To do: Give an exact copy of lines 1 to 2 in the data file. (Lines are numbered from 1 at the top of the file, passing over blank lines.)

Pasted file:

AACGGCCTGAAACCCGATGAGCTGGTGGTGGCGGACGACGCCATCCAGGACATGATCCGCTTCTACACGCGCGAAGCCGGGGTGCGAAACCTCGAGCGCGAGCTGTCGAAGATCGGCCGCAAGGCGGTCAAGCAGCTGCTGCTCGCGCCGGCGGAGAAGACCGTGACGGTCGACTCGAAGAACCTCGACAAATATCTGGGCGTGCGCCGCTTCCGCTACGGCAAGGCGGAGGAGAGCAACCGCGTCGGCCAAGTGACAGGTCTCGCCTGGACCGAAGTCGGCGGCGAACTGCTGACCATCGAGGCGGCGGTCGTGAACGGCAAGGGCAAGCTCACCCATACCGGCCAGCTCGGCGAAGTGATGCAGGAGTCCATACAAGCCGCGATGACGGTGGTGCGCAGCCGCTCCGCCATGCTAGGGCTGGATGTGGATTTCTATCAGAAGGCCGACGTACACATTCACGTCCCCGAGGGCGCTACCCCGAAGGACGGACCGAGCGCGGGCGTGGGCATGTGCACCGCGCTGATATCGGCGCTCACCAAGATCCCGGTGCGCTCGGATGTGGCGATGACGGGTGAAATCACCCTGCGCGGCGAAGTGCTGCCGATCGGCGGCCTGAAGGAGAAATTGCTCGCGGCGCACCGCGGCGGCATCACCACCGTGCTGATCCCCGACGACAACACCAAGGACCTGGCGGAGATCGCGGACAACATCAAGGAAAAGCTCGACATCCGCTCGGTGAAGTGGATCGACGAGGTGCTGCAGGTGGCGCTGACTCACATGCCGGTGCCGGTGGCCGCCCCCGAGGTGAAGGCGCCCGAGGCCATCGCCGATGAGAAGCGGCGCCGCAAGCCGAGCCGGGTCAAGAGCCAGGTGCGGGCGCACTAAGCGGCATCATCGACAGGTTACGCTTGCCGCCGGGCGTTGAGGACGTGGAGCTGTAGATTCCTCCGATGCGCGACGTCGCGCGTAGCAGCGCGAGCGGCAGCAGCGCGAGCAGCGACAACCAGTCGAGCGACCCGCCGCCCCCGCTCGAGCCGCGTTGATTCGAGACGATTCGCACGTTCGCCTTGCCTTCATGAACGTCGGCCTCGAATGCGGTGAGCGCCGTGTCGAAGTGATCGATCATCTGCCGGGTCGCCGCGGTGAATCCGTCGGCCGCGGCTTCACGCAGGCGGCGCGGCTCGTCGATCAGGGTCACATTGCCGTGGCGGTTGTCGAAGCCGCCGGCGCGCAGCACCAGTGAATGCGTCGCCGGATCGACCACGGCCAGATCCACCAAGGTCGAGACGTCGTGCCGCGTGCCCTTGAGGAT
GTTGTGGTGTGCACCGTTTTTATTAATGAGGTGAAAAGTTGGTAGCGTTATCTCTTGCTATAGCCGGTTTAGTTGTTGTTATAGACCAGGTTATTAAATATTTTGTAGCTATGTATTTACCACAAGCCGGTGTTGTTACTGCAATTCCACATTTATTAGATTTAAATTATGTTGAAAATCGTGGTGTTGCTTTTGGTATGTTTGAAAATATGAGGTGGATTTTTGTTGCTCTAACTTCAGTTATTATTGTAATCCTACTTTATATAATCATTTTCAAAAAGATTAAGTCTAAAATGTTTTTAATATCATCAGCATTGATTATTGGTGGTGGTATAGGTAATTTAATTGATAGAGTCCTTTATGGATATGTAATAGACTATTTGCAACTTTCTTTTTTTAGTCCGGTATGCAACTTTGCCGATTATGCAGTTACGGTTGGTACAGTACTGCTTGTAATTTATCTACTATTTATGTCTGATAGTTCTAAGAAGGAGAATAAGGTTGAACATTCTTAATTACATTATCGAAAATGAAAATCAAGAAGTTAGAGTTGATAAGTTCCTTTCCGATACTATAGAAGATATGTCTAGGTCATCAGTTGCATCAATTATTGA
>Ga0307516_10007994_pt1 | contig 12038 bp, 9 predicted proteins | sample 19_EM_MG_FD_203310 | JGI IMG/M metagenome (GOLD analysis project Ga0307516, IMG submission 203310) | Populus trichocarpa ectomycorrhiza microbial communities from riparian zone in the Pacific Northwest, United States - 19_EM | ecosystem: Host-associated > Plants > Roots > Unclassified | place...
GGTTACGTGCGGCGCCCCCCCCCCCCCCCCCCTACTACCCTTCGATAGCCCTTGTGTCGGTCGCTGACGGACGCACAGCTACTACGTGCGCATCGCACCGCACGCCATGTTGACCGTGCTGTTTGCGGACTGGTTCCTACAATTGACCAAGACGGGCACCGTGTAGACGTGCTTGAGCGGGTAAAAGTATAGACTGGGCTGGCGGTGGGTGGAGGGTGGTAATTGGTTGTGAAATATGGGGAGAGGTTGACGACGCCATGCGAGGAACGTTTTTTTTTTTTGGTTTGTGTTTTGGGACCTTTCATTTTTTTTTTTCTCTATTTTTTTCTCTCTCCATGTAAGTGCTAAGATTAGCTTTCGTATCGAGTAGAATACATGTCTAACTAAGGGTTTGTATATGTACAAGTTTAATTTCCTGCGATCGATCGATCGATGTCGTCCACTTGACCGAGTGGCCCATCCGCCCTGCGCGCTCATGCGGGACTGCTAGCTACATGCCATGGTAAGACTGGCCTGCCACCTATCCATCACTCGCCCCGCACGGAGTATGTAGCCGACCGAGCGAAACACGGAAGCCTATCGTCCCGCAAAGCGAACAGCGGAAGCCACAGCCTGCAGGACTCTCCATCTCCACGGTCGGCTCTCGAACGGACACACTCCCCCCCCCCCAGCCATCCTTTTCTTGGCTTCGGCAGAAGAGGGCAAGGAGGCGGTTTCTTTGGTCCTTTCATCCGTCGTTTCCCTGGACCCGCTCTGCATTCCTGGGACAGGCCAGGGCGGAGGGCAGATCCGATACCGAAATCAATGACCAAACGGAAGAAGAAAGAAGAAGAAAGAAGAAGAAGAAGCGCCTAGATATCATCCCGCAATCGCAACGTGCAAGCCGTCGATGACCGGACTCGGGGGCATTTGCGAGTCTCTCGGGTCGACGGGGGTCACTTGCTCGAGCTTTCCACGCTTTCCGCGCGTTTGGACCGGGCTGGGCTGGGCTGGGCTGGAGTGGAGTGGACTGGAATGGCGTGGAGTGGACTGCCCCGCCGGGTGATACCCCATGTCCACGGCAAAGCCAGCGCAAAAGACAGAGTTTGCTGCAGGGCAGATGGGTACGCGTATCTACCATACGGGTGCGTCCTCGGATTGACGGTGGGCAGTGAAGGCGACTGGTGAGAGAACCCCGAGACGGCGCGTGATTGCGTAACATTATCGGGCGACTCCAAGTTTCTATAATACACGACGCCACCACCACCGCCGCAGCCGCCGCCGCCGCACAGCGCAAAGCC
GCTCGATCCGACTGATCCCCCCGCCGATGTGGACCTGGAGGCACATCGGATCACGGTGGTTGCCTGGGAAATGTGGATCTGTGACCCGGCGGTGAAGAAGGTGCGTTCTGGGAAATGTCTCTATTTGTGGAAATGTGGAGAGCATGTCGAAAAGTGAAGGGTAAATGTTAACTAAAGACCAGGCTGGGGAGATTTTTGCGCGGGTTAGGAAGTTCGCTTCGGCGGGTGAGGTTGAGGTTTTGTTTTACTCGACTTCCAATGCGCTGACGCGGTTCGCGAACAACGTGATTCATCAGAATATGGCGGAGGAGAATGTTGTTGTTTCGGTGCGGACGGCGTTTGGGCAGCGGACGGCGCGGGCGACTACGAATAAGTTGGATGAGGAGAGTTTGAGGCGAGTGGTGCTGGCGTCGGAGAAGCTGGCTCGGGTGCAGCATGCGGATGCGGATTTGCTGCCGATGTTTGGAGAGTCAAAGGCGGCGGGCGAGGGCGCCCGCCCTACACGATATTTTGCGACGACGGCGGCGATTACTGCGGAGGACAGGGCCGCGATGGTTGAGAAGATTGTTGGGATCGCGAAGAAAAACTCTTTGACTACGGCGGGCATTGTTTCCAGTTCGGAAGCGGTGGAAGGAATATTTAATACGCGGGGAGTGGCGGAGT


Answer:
AACGGCCTGAAACCCGATGAGCTGGTGGTGGCGGACGACGCCATCCAGGACATGATCCGCTTCTACACGCGCGAAGCCGGGGTGCGAAACCTCGAGCGCGAGCTGTCGAAGATCGGCCGCAAGGCGGTCAAGCAGCTGCTGCTCGCGCCGGCGGAGAAGACCGTGACGGTCGACTCGAAGAACCTCGACAAATATCTGGGCGTGCGCCGCTTCCGCTACGGCAAGGCGGAGGAGAGCAACCGCGTCGGCCAAGTGACAGGTCTCGCCTGGACCGAAGTCGGCGGCGAACTGCTGACCATCGAGGCGGCGGTCGTGAACGGCAAGGGCAAGCTCACCCATACCGGCCAGCTCGGCGAAGTGATGCAGGAGTCCATACAAGCCGCGATGACGGTGGTGCGCAGCCGCTCCGCCATGCTAGGGCTGGATGTGGATTTCTATCAGAAGGCCGACGTACACATTCACGTCCCCGAGGGCGCTACCCCGAAGGACGGACCGAGCGCGGGCGTGGGCATGTGCACCGCGCTGATATCGGCGCTCACCAAGATCCCGGTGCGCTCGGATGTGGCGATGACGGGTGAAATCACCCTGCGCGGCGAAGTGCTGCCGATCGGCGGCCTGAAGGAGAAATTGCTCGCGGCGCACCGCGGCGGCATCACCACCGTGCTGATCCCCGACGACAACACCAAGGACCTGGCGGAGATCGCGGACAACATCAAGGAAAAGCTCGACATCCGCTCGGTGAAGTGGATCGACGAGGTGCTGCAGGTGGCGCTGACTCACATGCCGGTGCCGGTGGCCGCCCCCGAGGTGAAGGCGCCCGAGGCCATCGCCGATGAGAAGCGGCGCCGCAAGCCGAGCCGGGTCAAGAGCCAGGTGCGGGCGCACTAAGCGGCATCATCGACAGGTTACGCTTGCCGCCGGGCGTTGAGGACGTGGAGCTGTAGATTCCTCCGATGCGCGACGTCGCGCGTAGCAGCGCGAGCGGCAGCAGCGCGAGCAGCGACAACCAGTCGAGCGACCCGCCGCCCCCGCTCGAGCCGCGTTGATTCGAGACGATTCGCACGTTCGCCTTGCCTTCATGAACGTCGGCCTCGAATGCGGTGAGCGCCGTGTCGAAGTGATCGATCATCTGCCGGGTCGCCGCGGTGAATCCGTCGGCCGCGGCTTCACGCAGGCGGCGCGGCTCGTCGATCAGGGTCACATTGCCGTGGCGGTTGTCGAAGCCGCCGGCGCGCAGCACCAGTGAATGCGTCGCCGGATCGACCACGGCCAGATCCACCAAGGTCGAGACGTCGTGCCGCGTGCCCTTGAGGAT
GTTGTGGTGTGCACCGTTTTTATTAATGAGGTGAAAAGTTGGTAGCGTTATCTCTTGCTATAGCCGGTTTAGTTGTTGTTATAGACCAGGTTATTAAATATTTTGTAGCTATGTATTTACCACAAGCCGGTGTTGTTACTGCAATTCCACATTTATTAGATTTAAATTATGTTGAAAATCGTGGTGTTGCTTTTGGTATGTTTGAAAATATGAGGTGGATTTTTGTTGCTCTAACTTCAGTTATTATTGTAATCCTACTTTATATAATCATTTTCAAAAAGATTAAGTCTAAAATGTTTTTAATATCATCAGCATTGATTATTGGTGGTGGTATAGGTAATTTAATTGATAGAGTCCTTTATGGATATGTAATAGACTATTTGCAACTTTCTTTTTTTAGTCCGGTATGCAACTTTGCCGATTATGCAGTTACGGTTGGTACAGTACTGCTTGTAATTTATCTACTATTTATGTCTGATAGTTCTAAGAAGGAGAATAAGGTTGAACATTCTTAATTACATTATCGAAAATGAAAATCAAGAAGTTAGAGTTGATAAGTTCCTTTCCGATACTATAGAAGATATGTCTAGGTCATCAGTTGCATCAATTATTGA